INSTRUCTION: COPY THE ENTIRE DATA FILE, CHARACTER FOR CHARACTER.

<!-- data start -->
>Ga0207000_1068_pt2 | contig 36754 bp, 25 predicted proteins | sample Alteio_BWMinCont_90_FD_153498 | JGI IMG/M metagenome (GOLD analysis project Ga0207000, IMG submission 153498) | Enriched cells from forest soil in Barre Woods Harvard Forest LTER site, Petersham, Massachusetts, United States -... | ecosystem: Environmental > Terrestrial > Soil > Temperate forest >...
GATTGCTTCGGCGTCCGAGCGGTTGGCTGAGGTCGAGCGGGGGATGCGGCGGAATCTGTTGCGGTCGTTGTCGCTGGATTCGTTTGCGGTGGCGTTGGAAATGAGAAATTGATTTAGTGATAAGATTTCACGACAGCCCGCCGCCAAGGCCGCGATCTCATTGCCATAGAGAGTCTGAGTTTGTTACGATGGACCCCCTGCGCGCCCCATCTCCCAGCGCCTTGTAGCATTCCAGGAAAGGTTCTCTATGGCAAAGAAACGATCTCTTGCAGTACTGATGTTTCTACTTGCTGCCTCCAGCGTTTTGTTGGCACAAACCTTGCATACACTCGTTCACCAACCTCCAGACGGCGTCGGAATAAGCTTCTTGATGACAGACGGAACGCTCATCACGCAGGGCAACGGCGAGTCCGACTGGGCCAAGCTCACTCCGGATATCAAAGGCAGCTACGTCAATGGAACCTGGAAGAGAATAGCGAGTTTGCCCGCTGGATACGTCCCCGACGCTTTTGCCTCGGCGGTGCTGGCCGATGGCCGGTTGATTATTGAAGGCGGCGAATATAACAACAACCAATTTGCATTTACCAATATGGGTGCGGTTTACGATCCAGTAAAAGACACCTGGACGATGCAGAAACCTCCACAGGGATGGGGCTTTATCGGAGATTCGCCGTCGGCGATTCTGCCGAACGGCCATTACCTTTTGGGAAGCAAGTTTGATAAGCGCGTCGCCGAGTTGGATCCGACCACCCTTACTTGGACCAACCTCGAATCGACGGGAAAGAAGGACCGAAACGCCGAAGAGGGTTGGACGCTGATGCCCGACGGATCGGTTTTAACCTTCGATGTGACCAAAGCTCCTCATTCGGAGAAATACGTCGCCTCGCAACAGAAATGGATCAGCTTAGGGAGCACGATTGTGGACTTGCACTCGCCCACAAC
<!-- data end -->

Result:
>Ga0207000_1068_pt2 | contig 36754 bp, 25 predicted proteins | sample Alteio_BWMinCont_90_FD_153498 | JGI IMG/M metagenome (GOLD analysis project Ga0207000, IMG submission 153498) | Enriched cells from forest soil in Barre Woods Harvard Forest LTER site, Petersham, Massachusetts, United States -... | ecosystem: Environmental > Terrestrial > Soil > Temperate forest >...
GATTGCTTCGGCGTCCGAGCGGTTGGCTGAGGTCGAGCGGGGGATGCGGCGGAATCTGTTGCGGTCGTTGTCGCTGGATTCGTTTGCGGTGGCGTTGGAAATGAGAAATTGATTTAGTGATAAGATTTCACGACAGCCCGCCGCCAAGGCCGCGATCTCATTGCCATAGAGAGTCTGAGTTTGTTACGATGGACCCCCTGCGCGCCCCATCTCCCAGCGCCTTGTAGCATTCCAGGAAAGGTTCTCTATGGCAAAGAAACGATCTCTTGCAGTACTGATGTTTCTACTTGCTGCCTCCAGCGTTTTGTTGGCACAAACCTTGCATACACTCGTTCACCAACCTCCAGACGGCGTCGGAATAAGCTTCTTGATGACAGACGGAACGCTCATCACGCAGGGCAACGGCGAGTCCGACTGGGCCAAGCTCACTCCGGATATCAAAGGCAGCTACGTCAATGGAACCTGGAAGAGAATAGCGAGTTTGCCCGCTGGATACGTCCCCGACGCTTTTGCCTCGGCGGTGCTGGCCGATGGCCGGTTGATTATTGAAGGCGGCGAATATAACAACAACCAATTTGCATTTACCAATATGGGTGCGGTTTACGATCCAGTAAAAGACACCTGGACGATGCAGAAACCTCCACAGGGATGGGGCTTTATCGGAGATTCGCCGTCGGCGATTCTGCCGAACGGCCATTACCTTTTGGGAAGCAAGTTTGATAAGCGCGTCGCCGAGTTGGATCCGACCACCCTTACTTGGACCAACCTCGAATCGACGGGAAAGAAGGACCGAAACGCCGAAGAGGGTTGGACGCTGATGCCCGACGGATCGGTTTTAACCTTCGATGTGACCAAAGCTCCTCATTCGGAGAAATACGTCGCCTCGCAACAGAAATGGATCAGCTTAGGGAGCACGATTGTGGACTTGCACTCGCCCACAAC